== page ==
Mon Feb 17, 2020 10:40 pm
Forum: Balancing Redox Reactions
Topic: Oxidation numbers [ENDORSED]
Replies: 4
Views: 52

### Re: Oxidation numbers[ENDORSED]

Adding to Lily, I found that this video in particular helped me get a good grasp of all of the rules- https://www.youtube.com/watch?v=iSAwDJTLIKY. Toolbox K.1 in Fundmentals K in the textbook also has a concise list of all of the rules!
Sun Feb 09, 2020 10:35 pm
Forum: Concepts & Calculations Using First Law of Thermodynamics
Topic: H and Q
Replies: 4
Views: 109

### H and Q

Why does delta H always equal Q, but Q does not always equal delta H? Lyndon was mentioning something about this in the review session and I didn't really understand it. Thank you!
Sun Feb 09, 2020 10:33 pm
Forum: Concepts & Calculations Using First Law of Thermodynamics
Topic: Sudden vs. Gradual
Replies: 3
Views: 47

### Re: Sudden vs. Gradual

A sudden expansion indicates an irreversible reaction, while a gradual expansion indicates a reversible reaction
Sun Feb 09, 2020 10:27 pm
Forum: Administrative Questions and Class Announcements
Topic: Midterm dates
Replies: 11
Views: 113

### Re: Midterm dates

Also, for thermodynamics, the midterm will not cover the second half of the book notes and problems. That is the section involving K constant and equilibrium as they relate to thermodynamics.
Sun Feb 09, 2020 10:26 pm
Forum: Student Social/Study Group
Topic: Midterm Studying
Replies: 5
Views: 100

### Re: Midterm Studying

I like to do problems from the end of the chapter as well as doing the especially difficult/confusing ones on the Sapling modules. Beyond that, I think it really helps to base your studying around the bullet points on each chapter outline. Sometimes they include things like "know these specific...
Thu Jan 23, 2020 8:52 pm
Forum: Administrative Questions and Class Announcements
Topic: Sapling Learning 14B
Replies: 3
Views: 93

### Re: Sapling Learning 14B

I actually figured out how to get the 14B course. I had to go to the purchase page and use store credit given by Sapling, which made the course free. Thank you for your help!
Wed Jan 22, 2020 7:36 pm
Forum: Applying Le Chatelier's Principle to Changes in Chemical & Physical Conditions
Topic: Adding Heat and Constant Temperature
Replies: 2
Views: 43

### Re: Adding Heat and Constant Temperature

I think what Dr. Lavelle was trying to show is that when a phase change occurs, it is possible no temperature change occurs. For example, in labs they add heat really slowly to melt ice to liquid water. The actual act of breaking hydrogen bonds to melt the ice requires energy in the form of heat. Th...
Wed Jan 22, 2020 7:30 pm
Forum: Equilibrium Constants & Calculating Concentrations
Topic: K vs Kc
Replies: 2
Views: 21

### Re: K vs Kc

In the textbook, they use K to indicate Kp. So the two columns are Kp and Kc. Dr. Lavelle always prefers to use subscripts, which makes it a lot more clear for me. But many resources just assume you know K means Kp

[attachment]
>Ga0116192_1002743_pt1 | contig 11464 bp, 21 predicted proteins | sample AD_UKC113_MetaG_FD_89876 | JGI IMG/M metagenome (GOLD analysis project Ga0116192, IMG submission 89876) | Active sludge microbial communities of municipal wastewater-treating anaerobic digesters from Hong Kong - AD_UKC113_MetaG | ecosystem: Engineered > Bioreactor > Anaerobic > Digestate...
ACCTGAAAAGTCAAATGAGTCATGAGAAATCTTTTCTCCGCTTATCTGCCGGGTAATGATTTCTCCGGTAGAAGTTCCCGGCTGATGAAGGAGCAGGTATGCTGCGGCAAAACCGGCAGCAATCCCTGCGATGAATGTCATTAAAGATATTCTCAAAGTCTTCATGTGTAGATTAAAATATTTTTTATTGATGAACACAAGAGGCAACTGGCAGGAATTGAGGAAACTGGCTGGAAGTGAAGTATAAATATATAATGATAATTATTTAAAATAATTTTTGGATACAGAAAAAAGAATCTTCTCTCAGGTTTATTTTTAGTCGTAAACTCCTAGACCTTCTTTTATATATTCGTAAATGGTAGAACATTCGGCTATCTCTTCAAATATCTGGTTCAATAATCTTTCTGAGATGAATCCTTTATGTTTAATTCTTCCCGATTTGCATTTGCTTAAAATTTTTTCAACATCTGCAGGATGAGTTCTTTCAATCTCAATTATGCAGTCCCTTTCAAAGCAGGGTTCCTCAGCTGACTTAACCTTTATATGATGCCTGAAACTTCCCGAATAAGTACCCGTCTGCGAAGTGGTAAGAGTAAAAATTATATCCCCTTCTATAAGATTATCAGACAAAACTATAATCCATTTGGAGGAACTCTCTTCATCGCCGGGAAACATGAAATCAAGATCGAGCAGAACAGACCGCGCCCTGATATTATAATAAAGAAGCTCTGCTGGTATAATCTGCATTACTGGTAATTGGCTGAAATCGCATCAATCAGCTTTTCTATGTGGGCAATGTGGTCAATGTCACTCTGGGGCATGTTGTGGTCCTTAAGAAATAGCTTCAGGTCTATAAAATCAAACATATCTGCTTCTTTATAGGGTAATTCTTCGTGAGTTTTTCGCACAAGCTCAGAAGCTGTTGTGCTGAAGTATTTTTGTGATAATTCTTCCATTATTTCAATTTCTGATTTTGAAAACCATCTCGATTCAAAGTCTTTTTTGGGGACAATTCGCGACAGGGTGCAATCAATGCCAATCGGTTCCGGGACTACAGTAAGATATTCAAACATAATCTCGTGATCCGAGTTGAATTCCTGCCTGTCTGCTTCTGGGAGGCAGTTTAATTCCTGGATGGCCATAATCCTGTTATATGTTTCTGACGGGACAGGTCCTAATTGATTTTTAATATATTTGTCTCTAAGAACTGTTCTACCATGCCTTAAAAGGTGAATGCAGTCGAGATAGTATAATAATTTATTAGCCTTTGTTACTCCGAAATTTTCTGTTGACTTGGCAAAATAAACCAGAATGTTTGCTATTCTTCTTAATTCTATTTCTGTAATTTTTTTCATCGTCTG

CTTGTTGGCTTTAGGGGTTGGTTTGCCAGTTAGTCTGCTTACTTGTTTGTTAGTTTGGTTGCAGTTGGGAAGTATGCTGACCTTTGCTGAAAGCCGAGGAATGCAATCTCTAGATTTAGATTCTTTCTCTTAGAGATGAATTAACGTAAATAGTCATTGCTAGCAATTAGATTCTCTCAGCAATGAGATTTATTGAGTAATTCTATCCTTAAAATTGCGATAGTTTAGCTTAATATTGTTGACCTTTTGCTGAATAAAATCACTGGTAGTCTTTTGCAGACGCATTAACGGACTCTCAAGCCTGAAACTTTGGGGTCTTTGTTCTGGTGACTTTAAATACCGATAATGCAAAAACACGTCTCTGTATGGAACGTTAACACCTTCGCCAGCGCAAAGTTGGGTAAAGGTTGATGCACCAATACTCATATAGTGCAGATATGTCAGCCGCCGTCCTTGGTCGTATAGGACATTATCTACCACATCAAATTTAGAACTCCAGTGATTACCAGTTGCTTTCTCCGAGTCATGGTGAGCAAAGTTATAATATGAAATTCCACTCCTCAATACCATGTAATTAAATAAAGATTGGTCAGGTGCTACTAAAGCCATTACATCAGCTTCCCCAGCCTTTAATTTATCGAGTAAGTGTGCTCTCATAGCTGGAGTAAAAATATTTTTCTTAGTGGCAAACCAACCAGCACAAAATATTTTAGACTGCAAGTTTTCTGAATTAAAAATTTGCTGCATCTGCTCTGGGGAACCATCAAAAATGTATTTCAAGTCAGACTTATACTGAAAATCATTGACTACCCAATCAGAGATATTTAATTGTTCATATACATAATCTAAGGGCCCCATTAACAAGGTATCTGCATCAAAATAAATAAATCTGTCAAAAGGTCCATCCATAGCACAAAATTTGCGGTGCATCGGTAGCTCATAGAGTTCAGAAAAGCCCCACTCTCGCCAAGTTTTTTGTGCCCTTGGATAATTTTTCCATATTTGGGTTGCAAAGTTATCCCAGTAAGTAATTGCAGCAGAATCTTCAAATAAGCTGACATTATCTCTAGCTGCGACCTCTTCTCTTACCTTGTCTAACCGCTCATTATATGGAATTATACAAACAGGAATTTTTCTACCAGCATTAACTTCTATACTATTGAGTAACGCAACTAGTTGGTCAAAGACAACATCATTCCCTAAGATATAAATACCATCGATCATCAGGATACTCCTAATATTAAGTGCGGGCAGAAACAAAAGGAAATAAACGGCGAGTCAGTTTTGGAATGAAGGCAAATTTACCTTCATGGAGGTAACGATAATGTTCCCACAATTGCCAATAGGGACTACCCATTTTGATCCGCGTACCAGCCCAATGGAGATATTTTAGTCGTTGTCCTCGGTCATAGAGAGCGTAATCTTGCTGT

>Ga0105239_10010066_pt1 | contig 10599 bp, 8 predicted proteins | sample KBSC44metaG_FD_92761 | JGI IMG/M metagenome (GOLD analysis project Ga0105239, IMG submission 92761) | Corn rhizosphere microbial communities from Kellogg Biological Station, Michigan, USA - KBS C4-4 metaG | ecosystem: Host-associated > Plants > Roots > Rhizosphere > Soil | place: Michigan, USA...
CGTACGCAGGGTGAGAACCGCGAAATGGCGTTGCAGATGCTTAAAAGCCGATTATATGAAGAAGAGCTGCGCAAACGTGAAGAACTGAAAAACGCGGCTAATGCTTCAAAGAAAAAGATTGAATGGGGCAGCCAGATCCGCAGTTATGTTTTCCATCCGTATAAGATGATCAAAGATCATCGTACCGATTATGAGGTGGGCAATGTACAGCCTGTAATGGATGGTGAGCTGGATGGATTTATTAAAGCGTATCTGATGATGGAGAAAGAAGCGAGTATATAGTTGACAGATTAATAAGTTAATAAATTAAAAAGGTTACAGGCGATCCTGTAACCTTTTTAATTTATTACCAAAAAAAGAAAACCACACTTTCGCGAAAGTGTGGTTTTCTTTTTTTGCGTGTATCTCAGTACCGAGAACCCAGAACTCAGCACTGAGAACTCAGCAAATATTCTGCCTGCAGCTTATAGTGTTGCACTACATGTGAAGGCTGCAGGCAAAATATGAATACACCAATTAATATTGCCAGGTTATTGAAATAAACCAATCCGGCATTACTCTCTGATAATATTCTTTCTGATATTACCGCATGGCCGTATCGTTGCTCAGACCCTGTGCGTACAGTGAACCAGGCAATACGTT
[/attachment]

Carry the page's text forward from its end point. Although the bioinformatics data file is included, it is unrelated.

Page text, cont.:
Wed Jan 22, 2020 7:26 pm
Forum: Equilibrium Constants & Calculating Concentrations
Topic: HW 5I.35
Replies: 2
Views: 29

### Re: HW 5I.35

So looking at NO specifically, the initial would be 1.0, and the change would be -2p. The two comes from the 2 coefficient in the reaction. So the equilibrium concentration is 1.0-2p. The whole quantity is squared in the K equation because of the 2 coefficient as well.
Wed Jan 22, 2020 7:12 pm
Forum: Equilibrium Constants & Calculating Concentrations
Topic: Homework 5H.1
Replies: 1
Views: 19

### Re: Homework 5H.1

When the entire reaction is multiplied by a value, such as 2 in this case, the K is raised to that power. So in this case, 41 is squared, which is 1681. Since 41 has two sig figs, the answer is rounded to 1700, also written as 1.7x103.
Wed Jan 22, 2020 7:06 pm
Forum: Applying Le Chatelier's Principle to Changes in Chemical & Physical Conditions
Topic: Exothermic vs. Endothermic reactions
Replies: 12
Views: 458

### Re: Exothermic vs. Endothermic reactions

Yes, it can be asked in terms of Le Chatelier's principle. I.e. what happens when you raise the temperature on an endothermic/exothermic reaction. They might give you a reaction and then ask whether it is endothermic or exothermic, then ask questions about Le Chatelier's. For this, they would have t...
Wed Jan 22, 2020 6:52 pm
Forum: Equilibrium Constants & Calculating Concentrations
Topic: approximation
Replies: 5
Views: 49

### Re: approximation

It's also important to double check that the x value is in fact less than 5% of the initial concentration or the approximation is invalid. I always do that at the end of every problem in which I approximate, especially when the K value is only slightly smaller than 10-3
Sun Jan 19, 2020 5:11 pm
Forum: Administrative Questions and Class Announcements
Topic: Sapling Learning 14B
Replies: 3
Views: 93

### Sapling Learning 14B

Hi everyone, I bought the multi-term bundle recommended by Dr. Lavelle during 14A. I used Sapling last quarter and wanted to use it again this quarter. However, the Sapling website says I need to enroll in Chem 14B which is an additional 65 dollars. Does anyone know if I have to pay this or if there...
Thu Jan 16, 2020 4:46 pm
Forum: Equilibrium Constants & Calculating Concentrations
Topic: When to find pressure for equilibrium problems
Replies: 3
Views: 28

### Re: When to find pressure for equilibrium problems

Adding on, if there is a mix of gases and aqueous solutions, you would use Kc instead of Kp so you would need concentrations rather than partial pressures.
Thu Jan 16, 2020 4:43 pm
Forum: Applying Le Chatelier's Principle to Changes in Chemical & Physical Conditions
Topic: Endo/exothermic
Replies: 3
Views: 48

### Re: Endo/exothermic

This would be endothermic because the bonds are being broken which requires energy. That means that the reaction must take in energy in order to proceed, thus it is endothermic.